When I was in college I was heavily involved in the anti-sweatshop labor movement. At my small Christian university I gave speeches on the unethical practices of companies like Nike and other clothing companies concerning the management of their factories, particularly in places like China, where labor practices are not as regulated as they are in the United States. And as a result of my protests, one voice among thousands at the time, Nike changed its practices and became much more transparent and colleges and universities started carrying products made more ethically. Since that time though, I had learned to acquiesce and accept that exploitation of labor is just the way our world works. I can't possibly protest everything, can't possibly boycott everything that has origins that I find unethical. This is because our entire society is built upon such unethical practices. And I simply feel paralyzed by it. Troubled, deeply troubled, but paralyzed.
Recently, in a conversation with my brother, we were discussing the trilogy of books known as The Hunger Games by Suzanne Collins. In these books, "The Capitol" is a wealthy district in a post-apocalyptic North America, which is supported by twelve other very poor districts which produce the goods, food, and resources of the Capitol, often at their own peril and enduring physical abuse. In the context of our conversation about these books my brother said, "I kept reading and thinking how terrible the Capitol is and then I realized that Suzanne Collins is a genius...because what she is saying is that WE, the United States, are the Capitol...and the rest of the world is the twelve districts." And I think he is right.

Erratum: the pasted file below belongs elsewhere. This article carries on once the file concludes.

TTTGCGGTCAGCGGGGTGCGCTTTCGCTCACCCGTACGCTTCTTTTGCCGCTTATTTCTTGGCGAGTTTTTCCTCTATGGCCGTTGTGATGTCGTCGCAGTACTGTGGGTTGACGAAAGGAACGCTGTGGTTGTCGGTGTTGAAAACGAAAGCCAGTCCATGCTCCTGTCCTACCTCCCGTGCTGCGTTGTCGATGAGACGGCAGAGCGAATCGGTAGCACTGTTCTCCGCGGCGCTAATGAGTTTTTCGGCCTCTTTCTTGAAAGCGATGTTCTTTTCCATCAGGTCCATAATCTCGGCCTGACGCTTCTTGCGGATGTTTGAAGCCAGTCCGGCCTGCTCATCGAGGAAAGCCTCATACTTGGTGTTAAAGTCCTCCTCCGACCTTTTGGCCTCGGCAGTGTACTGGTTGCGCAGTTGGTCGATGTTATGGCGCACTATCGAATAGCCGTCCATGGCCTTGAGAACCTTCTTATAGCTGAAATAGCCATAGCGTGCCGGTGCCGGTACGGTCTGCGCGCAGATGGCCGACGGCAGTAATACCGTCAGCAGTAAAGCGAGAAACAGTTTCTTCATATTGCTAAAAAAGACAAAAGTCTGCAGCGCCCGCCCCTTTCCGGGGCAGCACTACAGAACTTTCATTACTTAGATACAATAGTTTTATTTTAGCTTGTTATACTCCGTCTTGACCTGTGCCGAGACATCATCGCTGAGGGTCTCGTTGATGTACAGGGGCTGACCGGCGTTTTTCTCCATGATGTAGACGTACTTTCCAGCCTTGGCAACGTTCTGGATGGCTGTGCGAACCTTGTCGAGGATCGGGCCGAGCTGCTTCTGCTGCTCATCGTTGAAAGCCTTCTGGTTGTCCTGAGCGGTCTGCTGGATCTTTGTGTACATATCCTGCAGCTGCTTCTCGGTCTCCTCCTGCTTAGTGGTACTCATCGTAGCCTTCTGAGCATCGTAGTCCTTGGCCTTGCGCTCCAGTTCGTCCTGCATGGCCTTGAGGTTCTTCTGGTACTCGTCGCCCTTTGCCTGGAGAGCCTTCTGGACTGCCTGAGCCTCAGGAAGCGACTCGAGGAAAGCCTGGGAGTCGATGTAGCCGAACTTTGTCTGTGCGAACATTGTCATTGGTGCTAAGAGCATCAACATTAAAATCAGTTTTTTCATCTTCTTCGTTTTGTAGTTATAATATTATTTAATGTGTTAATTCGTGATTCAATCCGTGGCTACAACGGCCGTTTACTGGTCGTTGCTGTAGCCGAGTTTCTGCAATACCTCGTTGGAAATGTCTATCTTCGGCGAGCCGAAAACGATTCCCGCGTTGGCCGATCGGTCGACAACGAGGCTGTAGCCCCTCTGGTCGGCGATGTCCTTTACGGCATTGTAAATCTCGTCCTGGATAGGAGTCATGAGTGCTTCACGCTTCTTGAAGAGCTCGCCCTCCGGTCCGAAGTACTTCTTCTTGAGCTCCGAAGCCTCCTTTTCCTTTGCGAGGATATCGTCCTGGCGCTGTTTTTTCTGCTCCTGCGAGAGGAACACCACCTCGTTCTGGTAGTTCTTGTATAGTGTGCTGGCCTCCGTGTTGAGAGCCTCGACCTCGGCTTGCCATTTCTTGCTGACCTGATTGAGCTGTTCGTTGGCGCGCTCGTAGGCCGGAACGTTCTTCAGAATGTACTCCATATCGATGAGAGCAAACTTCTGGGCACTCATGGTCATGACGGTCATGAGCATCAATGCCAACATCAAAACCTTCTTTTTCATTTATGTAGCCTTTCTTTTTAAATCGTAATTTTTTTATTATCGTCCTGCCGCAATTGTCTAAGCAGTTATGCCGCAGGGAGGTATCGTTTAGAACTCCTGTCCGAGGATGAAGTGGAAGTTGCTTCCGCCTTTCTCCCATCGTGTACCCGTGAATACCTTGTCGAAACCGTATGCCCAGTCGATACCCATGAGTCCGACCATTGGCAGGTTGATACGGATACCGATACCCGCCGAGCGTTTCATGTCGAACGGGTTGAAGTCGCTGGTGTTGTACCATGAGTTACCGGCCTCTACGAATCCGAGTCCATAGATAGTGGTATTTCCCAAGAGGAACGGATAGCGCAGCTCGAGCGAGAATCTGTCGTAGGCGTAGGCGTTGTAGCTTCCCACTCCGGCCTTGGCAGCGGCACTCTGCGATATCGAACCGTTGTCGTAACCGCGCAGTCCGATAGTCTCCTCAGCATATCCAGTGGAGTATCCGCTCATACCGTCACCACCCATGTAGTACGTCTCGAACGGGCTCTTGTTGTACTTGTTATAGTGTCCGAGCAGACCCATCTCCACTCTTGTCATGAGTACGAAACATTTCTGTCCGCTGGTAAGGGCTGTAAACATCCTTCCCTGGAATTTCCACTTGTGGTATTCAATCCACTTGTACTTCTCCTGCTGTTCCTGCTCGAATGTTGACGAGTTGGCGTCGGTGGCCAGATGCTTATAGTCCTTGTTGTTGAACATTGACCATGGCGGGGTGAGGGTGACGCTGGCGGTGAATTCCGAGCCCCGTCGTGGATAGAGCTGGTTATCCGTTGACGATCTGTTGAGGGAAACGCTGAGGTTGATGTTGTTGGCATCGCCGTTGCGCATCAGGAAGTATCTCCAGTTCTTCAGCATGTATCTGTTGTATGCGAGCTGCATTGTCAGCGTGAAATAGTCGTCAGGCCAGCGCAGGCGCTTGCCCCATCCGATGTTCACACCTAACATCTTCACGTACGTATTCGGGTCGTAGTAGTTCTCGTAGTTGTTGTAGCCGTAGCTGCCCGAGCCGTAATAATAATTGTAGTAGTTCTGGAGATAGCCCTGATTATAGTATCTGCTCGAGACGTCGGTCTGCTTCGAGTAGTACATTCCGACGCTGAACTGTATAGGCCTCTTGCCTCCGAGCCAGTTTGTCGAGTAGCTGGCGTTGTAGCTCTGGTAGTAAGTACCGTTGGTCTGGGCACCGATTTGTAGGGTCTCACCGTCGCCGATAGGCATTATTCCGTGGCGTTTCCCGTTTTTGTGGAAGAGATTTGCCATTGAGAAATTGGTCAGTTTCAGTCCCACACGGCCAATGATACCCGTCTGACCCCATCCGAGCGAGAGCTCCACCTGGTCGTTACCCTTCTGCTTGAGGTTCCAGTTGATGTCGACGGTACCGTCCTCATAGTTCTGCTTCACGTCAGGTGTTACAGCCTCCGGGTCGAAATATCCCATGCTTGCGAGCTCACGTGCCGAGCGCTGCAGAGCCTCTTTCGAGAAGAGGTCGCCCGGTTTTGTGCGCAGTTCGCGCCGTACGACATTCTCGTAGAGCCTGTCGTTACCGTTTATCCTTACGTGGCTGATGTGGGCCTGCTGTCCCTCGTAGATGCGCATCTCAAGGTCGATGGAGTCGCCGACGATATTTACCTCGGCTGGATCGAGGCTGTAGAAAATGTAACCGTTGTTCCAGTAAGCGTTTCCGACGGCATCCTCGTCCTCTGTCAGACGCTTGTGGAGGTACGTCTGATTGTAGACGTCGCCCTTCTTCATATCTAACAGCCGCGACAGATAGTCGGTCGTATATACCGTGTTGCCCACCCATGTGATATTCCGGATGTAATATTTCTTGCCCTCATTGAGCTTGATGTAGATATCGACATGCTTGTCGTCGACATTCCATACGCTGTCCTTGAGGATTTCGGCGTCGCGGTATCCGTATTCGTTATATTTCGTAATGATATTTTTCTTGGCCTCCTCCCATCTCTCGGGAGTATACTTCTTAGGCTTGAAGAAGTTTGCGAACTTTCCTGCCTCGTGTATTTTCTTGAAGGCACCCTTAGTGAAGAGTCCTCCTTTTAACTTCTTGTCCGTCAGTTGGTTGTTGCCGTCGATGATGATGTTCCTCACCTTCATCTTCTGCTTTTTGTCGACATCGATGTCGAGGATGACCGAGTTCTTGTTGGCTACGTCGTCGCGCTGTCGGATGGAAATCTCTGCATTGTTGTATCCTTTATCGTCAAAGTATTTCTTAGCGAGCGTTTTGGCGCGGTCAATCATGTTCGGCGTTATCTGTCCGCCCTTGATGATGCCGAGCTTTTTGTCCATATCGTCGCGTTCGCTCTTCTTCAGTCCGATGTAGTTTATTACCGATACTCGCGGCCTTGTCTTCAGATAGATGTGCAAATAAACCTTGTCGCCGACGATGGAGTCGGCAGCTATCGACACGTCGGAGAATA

I bring all of this up because recently Apple has been receiving negative press for the factories that produce various iGoods in China. You can read about it at the New York Times and listen to a story about it on This American Life and sign a petition about it. And I am glad that we are finally discussing it. But while Apple, like Nike in my college years, may change its practices and become more transparent about the origins of all things with the prefix i, the problem is not simply Apple's problem. The problem is that almost everything that we use on a daily basis is built upon the backs of someone else. And the problem is not that someone in another country is making our products; the problem is that that person is working in conditions barely above slavery. And that is the part that must stop.
And so the connection between religion and science is a connection about what it takes to make all of our technology in this contemporary society and what obligation we, in the Capitol, have to the rest of the world. The ethical question, especially for those of us whose religions call us to care for the poor, is a question about how we can live our lives in this way...and say nothing about it. I think that our obligation is a substantial one. Our entire society may be built upon the backs of near-slave labor, but earlier societies have been built upon slave labor...and they have had to change, often substantially and with sacrifices, in order for justice and equality to exist. The antebellum period in American history is dotted with voices, often religious voices, denouncing slavery and a way of life that exploits human beings. Now, it's our turn to raise our voices and demand a better world and the recognition of safe labor practices for all workers, whether they be American or not.